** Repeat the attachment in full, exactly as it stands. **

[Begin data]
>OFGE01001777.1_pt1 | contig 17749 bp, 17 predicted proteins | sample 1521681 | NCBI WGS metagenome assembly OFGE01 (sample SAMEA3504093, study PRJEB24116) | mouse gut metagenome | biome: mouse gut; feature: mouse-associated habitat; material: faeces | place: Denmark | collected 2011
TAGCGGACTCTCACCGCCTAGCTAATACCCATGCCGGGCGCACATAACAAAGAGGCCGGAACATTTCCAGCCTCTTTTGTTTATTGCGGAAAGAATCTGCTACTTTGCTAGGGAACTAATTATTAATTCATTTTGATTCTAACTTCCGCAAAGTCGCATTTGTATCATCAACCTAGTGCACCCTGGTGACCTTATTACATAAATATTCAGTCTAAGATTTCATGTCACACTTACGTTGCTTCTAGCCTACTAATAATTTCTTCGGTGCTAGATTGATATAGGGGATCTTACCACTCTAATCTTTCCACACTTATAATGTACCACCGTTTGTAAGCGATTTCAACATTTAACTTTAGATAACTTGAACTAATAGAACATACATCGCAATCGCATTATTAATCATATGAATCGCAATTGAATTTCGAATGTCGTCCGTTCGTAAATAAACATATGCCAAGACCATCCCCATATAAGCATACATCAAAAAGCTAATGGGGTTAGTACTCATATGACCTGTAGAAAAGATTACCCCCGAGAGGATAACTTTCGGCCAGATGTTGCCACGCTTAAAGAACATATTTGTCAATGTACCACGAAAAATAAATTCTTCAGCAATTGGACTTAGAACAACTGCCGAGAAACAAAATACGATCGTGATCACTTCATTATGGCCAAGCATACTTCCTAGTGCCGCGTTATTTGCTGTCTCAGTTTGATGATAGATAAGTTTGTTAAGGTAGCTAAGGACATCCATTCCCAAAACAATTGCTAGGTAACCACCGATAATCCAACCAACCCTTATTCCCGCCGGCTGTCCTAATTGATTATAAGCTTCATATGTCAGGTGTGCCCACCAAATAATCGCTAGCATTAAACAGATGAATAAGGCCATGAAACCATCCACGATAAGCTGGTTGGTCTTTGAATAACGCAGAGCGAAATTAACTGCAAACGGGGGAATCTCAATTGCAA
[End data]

>OFGE01001777.1_pt1 | contig 17749 bp, 17 predicted proteins | sample 1521681 | NCBI WGS metagenome assembly OFGE01 (sample SAMEA3504093, study PRJEB24116) | mouse gut metagenome | biome: mouse gut; feature: mouse-associated habitat; material: faeces | place: Denmark | collected 2011
TAGCGGACTCTCACCGCCTAGCTAATACCCATGCCGGGCGCACATAACAAAGAGGCCGGAACATTTCCAGCCTCTTTTGTTTATTGCGGAAAGAATCTGCTACTTTGCTAGGGAACTAATTATTAATTCATTTTGATTCTAACTTCCGCAAAGTCGCATTTGTATCATCAACCTAGTGCACCCTGGTGACCTTATTACATAAATATTCAGTCTAAGATTTCATGTCACACTTACGTTGCTTCTAGCCTACTAATAATTTCTTCGGTGCTAGATTGATATAGGGGATCTTACCACTCTAATCTTTCCACACTTATAATGTACCACCGTTTGTAAGCGATTTCAACATTTAACTTTAGATAACTTGAACTAATAGAACATACATCGCAATCGCATTATTAATCATATGAATCGCAATTGAATTTCGAATGTCGTCCGTTCGTAAATAAACATATGCCAAGACCATCCCCATATAAGCATACATCAAAAAGCTAATGGGGTTAGTACTCATATGACCTGTAGAAAAGATTACCCCCGAGAGGATAACTTTCGGCCAGATGTTGCCACGCTTAAAGAACATATTTGTCAATGTACCACGAAAAATAAATTCTTCAGCAATTGGACTTAGAACAACTGCCGAGAAACAAAATACGATCGTGATCACTTCATTATGGCCAAGCATACTTCCTAGTGCCGCGTTATTTGCTGTCTCAGTTTGATGATAGATAAGTTTGTTAAGGTAGCTAAGGACATCCATTCCCAAAACAATTGCTAGGTAACCACCGATAATCCAACCAACCCTTATTCCCGCCGGCTGTCCTAATTGATTATAAGCTTCATATGTCAGGTGTGCCCACCAAATAATCGCTAGCATTAAACAGATGAATAAGGCCATGAAACCATCCACGATAAGCTGGTTGGTCTTTGAATAACGCAGAGCGAAATTAACTGCAAACGGGGGAATCTCAATTGCAA